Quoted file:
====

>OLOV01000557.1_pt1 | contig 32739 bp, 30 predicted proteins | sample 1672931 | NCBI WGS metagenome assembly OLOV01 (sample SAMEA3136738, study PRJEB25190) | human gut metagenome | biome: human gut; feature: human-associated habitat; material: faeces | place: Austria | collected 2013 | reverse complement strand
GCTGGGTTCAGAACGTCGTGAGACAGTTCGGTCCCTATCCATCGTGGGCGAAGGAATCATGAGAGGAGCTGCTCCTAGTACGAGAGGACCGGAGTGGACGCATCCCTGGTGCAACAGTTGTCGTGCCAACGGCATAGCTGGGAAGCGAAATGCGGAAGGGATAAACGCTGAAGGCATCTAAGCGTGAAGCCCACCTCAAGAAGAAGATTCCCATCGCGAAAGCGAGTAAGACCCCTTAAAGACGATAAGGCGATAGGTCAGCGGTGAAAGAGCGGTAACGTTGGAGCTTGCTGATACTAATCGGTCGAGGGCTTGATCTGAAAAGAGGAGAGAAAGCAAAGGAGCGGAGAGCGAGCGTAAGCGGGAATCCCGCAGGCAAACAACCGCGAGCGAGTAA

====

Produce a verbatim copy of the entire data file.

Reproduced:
>OLOV01000557.1_pt1 | contig 32739 bp, 30 predicted proteins | sample 1672931 | NCBI WGS metagenome assembly OLOV01 (sample SAMEA3136738, study PRJEB25190) | human gut metagenome | biome: human gut; feature: human-associated habitat; material: faeces | place: Austria | collected 2013 | reverse complement strand
GCTGGGTTCAGAACGTCGTGAGACAGTTCGGTCCCTATCCATCGTGGGCGAAGGAATCATGAGAGGAGCTGCTCCTAGTACGAGAGGACCGGAGTGGACGCATCCCTGGTGCAACAGTTGTCGTGCCAACGGCATAGCTGGGAAGCGAAATGCGGAAGGGATAAACGCTGAAGGCATCTAAGCGTGAAGCCCACCTCAAGAAGAAGATTCCCATCGCGAAAGCGAGTAAGACCCCTTAAAGACGATAAGGCGATAGGTCAGCGGTGAAAGAGCGGTAACGTTGGAGCTTGCTGATACTAATCGGTCGAGGGCTTGATCTGAAAAGAGGAGAGAAAGCAAAGGAGCGGAGAGCGAGCGTAAGCGGGAATCCCGCAGGCAAACAACCGCGAGCGAGTAA